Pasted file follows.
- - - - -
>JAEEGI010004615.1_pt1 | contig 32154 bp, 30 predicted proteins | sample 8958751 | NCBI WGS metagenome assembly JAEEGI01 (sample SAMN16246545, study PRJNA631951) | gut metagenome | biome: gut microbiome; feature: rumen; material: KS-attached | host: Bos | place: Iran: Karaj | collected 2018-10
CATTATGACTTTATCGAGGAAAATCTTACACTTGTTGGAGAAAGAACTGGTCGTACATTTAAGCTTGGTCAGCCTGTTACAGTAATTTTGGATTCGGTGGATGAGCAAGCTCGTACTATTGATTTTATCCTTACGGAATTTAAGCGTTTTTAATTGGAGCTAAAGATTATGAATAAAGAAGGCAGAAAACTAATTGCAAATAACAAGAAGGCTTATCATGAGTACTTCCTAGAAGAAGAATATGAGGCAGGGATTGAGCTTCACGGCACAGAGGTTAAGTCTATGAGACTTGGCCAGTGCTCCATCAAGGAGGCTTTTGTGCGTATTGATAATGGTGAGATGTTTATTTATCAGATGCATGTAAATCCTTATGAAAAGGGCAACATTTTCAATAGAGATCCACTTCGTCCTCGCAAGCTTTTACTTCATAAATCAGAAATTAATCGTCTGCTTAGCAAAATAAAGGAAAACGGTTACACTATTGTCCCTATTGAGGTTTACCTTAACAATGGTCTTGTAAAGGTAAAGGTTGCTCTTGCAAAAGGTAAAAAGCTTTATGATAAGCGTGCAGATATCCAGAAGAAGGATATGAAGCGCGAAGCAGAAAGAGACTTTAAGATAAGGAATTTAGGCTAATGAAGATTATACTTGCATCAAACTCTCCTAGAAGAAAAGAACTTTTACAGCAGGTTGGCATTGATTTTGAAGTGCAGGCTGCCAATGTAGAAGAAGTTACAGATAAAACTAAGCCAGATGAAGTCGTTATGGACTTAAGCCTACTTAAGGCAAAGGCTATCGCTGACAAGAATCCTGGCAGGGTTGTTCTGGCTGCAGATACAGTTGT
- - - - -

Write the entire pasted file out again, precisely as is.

>JAEEGI010004615.1_pt1 | contig 32154 bp, 30 predicted proteins | sample 8958751 | NCBI WGS metagenome assembly JAEEGI01 (sample SAMN16246545, study PRJNA631951) | gut metagenome | biome: gut microbiome; feature: rumen; material: KS-attached | host: Bos | place: Iran: Karaj | collected 2018-10
CATTATGACTTTATCGAGGAAAATCTTACACTTGTTGGAGAAAGAACTGGTCGTACATTTAAGCTTGGTCAGCCTGTTACAGTAATTTTGGATTCGGTGGATGAGCAAGCTCGTACTATTGATTTTATCCTTACGGAATTTAAGCGTTTTTAATTGGAGCTAAAGATTATGAATAAAGAAGGCAGAAAACTAATTGCAAATAACAAGAAGGCTTATCATGAGTACTTCCTAGAAGAAGAATATGAGGCAGGGATTGAGCTTCACGGCACAGAGGTTAAGTCTATGAGACTTGGCCAGTGCTCCATCAAGGAGGCTTTTGTGCGTATTGATAATGGTGAGATGTTTATTTATCAGATGCATGTAAATCCTTATGAAAAGGGCAACATTTTCAATAGAGATCCACTTCGTCCTCGCAAGCTTTTACTTCATAAATCAGAAATTAATCGTCTGCTTAGCAAAATAAAGGAAAACGGTTACACTATTGTCCCTATTGAGGTTTACCTTAACAATGGTCTTGTAAAGGTAAAGGTTGCTCTTGCAAAAGGTAAAAAGCTTTATGATAAGCGTGCAGATATCCAGAAGAAGGATATGAAGCGCGAAGCAGAAAGAGACTTTAAGATAAGGAATTTAGGCTAATGAAGATTATACTTGCATCAAACTCTCCTAGAAGAAAAGAACTTTTACAGCAGGTTGGCATTGATTTTGAAGTGCAGGCTGCCAATGTAGAAGAAGTTACAGATAAAACTAAGCCAGATGAAGTCGTTATGGACTTAAGCCTACTTAAGGCAAAGGCTATCGCTGACAAGAATCCTGGCAGGGTTGTTCTGGCTGCAGATACAGTTGT